In accordance with some embodiments, the lessee may be required to bear the cost, in whole or in part, associated with the insurance provided at block 114; in some exemplary circumstances, requiring that the lessee assume the risk (and the expenses attendant therewith) of such default may be a precondition for entering into the rental agreement. Accordingly, the risk of default may be allocated to a lessee having less than satisfactory credit scores or ratings; such an insurance strategy may guarantee the landlord rent which is due in accordance with the rental agreement at little or no cost.
The insurance provided at block 114 may generally require payment of premiums in exchange for coverage agreed upon as specified by an insurance policy. As generally known in the art, such premiums may be due and payable on a monthly basis, or on some other payment schedule (such as annually or semi-annually, for example) as determined or required by the insurance provider. Payments may be made by the lessee directly to the insurance provider for the benefit of the lessor; alternatively, the lessee may reimburse the lessor for such costs in addition to payment of rent ordinarily due under the rental agreement.
The insurance policy contemplated by the operation depicted at block 114 may provide for indemnifying the lessor if the lessee defaults on the rental agreement by failing to make regularly scheduled rent payments. As set forth in more detail below, in some embodiments, rent default insurance coverage may be terminated if the lessee does not default on the rental agreement for a predetermined duration; alternatively, if the lessor desires to continue coverage, the cost of the insurance premiums may be shifted to the lessor if the lessee does not default for a predetermined duration.
In this context, “indemnifying” generally refers to reimbursing the lessor for unpaid fees due, such as rent, in accordance with the rental agreement. Additionally or alternatively, indemnifying may encompass or include reimbursing the lessor for expenses associated with default of the rental agreement; examples of such expenses include, but are not limited to, legal fees or incidental expenses associated with evicting the delinquent tenant.
Contingencies, such as rights and responsibilities of each party (i.e., the lessor, the lessee, and the insurance provider) in the case where the tenant fails to pay the insurance premiums as contemplated at block 114, may be the subject of agreement between all the parties, for example, or between various combinations thereof. In some embodiments, for instance, failure on the part of the lessee to make timely payments on the insurance policy may be treated as a breach of the rental agreement, and may accordingly be grounds for eviction; in some such instances tended to promptly by the lessor, for example, the costs associated with the eviction may be covered under the insurance policy. Numerous variations exist; the present disclosure is not intended to be limited by the scope and contemplation of any agreements between and amongst the various parties regarding potential contingencies that may arise.
Turning now specifically to
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If the tenant is in good standing for a predetermined period or duration, however, the tenant may be considered or presumed to be creditworthy and reliable as a result of consistent and timely satisfaction of payment obligations. Accordingly, if the tenant does not default for failure to pay rent (block 211) and is not otherwise in breach of the rental agreement (block 212) for a specified or predetermined period of time, a determination may be made that the tenant's good standing merits the landlord's trust; the landlord may therefore be expected to assume the risk that the tenant will default in the future. In that regard, a determination may be made at decision block 213. If the tenant has not performed under the rental agreement for a predetermined or requisite period of time, ongoing scrutiny may be maintained as indicated by the loop back to decision block 211.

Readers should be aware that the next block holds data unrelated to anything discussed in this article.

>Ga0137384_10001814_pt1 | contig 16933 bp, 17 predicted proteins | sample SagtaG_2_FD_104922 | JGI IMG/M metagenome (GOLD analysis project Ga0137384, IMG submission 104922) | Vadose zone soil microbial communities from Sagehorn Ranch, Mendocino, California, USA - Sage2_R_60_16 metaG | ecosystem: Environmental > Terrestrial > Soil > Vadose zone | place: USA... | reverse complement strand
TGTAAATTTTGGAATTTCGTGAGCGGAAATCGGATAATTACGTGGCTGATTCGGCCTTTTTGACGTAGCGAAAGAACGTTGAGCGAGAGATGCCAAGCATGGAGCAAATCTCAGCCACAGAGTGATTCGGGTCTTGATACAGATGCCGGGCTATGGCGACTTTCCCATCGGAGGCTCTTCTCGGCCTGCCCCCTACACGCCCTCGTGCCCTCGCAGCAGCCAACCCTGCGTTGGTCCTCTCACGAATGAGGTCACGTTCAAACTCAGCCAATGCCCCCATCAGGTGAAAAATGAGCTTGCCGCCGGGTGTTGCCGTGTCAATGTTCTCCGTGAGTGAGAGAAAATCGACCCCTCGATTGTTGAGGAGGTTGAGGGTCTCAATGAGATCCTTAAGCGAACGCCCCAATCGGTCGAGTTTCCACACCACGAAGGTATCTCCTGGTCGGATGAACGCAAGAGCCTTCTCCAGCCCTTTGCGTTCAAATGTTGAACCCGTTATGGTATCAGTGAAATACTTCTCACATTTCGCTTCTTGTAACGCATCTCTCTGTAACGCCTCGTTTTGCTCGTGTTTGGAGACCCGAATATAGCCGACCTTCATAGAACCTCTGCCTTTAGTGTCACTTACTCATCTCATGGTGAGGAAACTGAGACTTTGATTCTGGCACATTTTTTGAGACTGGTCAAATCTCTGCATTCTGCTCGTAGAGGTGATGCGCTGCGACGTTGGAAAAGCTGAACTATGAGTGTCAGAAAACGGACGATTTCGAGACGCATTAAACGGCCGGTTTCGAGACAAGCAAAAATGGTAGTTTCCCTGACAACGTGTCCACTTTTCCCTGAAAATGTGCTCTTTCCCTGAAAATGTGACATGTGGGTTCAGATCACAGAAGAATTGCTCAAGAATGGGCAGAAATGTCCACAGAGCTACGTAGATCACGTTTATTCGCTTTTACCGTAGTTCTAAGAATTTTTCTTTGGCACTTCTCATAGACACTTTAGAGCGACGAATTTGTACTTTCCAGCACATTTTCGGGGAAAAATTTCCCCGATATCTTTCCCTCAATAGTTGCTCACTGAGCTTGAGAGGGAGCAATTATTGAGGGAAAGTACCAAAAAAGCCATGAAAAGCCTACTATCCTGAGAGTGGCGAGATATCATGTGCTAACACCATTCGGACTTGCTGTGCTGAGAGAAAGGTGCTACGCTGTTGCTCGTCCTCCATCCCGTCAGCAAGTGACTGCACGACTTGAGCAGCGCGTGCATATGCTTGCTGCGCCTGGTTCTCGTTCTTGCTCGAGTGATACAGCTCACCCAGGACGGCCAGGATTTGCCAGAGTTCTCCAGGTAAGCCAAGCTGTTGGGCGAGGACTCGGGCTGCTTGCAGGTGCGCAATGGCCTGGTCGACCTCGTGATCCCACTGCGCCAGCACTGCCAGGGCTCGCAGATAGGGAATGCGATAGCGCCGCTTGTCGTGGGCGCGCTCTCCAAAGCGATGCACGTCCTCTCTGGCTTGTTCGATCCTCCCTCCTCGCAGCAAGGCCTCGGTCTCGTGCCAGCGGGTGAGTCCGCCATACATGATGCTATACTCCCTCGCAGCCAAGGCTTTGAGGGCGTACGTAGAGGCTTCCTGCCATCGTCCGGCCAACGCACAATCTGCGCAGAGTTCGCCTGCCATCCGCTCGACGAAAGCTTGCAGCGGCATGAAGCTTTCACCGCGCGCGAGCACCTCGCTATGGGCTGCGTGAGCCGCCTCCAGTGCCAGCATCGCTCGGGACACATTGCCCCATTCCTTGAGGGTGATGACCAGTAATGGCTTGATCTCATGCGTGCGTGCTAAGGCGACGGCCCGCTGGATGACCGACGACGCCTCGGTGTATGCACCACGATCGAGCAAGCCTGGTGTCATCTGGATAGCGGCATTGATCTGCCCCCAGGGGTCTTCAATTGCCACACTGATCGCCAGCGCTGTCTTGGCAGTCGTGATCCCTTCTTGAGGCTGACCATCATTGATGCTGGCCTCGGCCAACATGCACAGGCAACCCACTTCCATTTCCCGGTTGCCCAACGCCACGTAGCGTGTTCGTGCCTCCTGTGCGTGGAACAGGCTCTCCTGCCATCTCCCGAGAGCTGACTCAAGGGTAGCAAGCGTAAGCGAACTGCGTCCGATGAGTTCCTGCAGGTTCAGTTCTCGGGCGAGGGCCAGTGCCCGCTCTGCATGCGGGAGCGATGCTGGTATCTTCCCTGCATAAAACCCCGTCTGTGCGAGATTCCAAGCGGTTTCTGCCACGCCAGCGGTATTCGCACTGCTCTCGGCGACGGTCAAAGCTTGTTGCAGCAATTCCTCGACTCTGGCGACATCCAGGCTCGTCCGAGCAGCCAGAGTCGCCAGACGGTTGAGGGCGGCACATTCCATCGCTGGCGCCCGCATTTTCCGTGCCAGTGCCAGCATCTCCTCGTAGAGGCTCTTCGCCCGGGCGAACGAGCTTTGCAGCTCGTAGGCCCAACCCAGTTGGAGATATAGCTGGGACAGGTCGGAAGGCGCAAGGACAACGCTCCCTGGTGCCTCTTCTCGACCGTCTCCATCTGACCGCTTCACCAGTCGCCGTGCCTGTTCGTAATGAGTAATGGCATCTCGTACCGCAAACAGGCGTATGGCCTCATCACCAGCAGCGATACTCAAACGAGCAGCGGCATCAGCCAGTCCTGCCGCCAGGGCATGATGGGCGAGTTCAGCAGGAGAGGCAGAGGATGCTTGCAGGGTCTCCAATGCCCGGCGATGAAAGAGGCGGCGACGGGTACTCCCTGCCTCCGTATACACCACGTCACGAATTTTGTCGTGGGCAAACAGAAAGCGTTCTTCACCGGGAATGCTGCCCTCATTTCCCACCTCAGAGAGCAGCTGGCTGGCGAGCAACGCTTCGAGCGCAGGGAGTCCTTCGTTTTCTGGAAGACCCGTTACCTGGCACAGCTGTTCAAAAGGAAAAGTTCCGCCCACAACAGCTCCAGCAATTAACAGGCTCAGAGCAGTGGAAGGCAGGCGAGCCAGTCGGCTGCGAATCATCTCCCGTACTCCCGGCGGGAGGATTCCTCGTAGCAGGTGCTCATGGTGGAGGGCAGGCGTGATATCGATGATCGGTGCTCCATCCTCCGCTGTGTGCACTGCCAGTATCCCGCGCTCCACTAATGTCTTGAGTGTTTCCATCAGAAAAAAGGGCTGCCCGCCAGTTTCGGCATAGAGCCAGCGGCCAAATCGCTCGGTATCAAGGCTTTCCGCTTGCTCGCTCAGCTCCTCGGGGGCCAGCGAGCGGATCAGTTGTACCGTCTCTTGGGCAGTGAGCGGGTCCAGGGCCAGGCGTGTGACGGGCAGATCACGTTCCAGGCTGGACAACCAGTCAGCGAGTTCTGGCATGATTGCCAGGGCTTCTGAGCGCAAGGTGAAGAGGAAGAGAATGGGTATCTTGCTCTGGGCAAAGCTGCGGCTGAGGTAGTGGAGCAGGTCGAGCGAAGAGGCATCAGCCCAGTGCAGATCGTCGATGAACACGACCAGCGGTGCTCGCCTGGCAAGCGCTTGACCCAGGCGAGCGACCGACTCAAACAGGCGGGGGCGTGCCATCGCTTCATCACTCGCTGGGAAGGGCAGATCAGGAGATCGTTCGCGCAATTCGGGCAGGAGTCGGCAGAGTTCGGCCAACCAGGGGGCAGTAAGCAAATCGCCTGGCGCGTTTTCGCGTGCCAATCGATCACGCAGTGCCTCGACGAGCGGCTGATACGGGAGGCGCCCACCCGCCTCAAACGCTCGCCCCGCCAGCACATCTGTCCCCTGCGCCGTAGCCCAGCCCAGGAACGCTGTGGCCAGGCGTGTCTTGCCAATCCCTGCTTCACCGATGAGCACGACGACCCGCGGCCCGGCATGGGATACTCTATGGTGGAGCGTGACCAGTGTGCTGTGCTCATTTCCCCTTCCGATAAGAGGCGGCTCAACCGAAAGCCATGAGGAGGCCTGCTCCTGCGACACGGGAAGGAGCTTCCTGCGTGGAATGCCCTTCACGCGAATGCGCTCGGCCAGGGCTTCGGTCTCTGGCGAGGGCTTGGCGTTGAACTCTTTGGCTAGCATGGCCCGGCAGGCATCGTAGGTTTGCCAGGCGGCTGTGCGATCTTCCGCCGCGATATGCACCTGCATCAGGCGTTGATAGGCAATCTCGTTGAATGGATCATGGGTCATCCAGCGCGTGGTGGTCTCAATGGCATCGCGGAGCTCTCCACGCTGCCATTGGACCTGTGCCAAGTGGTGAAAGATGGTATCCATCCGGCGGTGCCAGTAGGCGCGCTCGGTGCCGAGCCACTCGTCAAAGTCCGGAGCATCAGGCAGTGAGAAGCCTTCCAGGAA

Conversely, if the tenant has neither breached for failure to pay rent nor for any other reason for a specified duration as required at block 213, then rent default insurance coverage, in general, and the lessee's obligation to make premium payments associated therewith, in particular, may be terminated. In alternative embodiments, the lessor may assume the responsibility of maintaining insurance coverage by bearing the burden of making the premium payments; the operation at block 214 is intended only to indicate that the lessee no longer carries the burden of providing insurance coverage for the benefit of the lessor.
Various alternatives exist with respect to the exemplary embodiment, and the presented order of the individual blocks is not intended to imply a specific sequence of operations to the exclusion of other possibilities. Specifically, the particular application, any agreements between the parties, and overall industry requirements may dictate the most efficient or desirable sequence of the operations set forth in
Though not limited with respect to particular contexts and implementations, the foregoing embodiments or modified versions thereof may have specific utility in conjunction with residential real estate rental agreements. Additionally or alternatively, the foregoing functionality may be employed in conjunction with methods of insuring and indemnifying lessors in other contexts such as, for example, automobile or other vehicle leasing agreements; other practical applications of lessor insurance methodologies as set forth herein are contemplated.
Several features and aspects of the present invention have been illustrated and described in detail with reference to particular embodiments by way of example only, and not by way of limitation. Those of skill in the art will appreciate that alternative implementations and various modifications to the disclosed embodiments are within the scope and contemplation of the present disclosure. Therefore, it is intended that the invention be considered as limited only by the scope of the appended claims.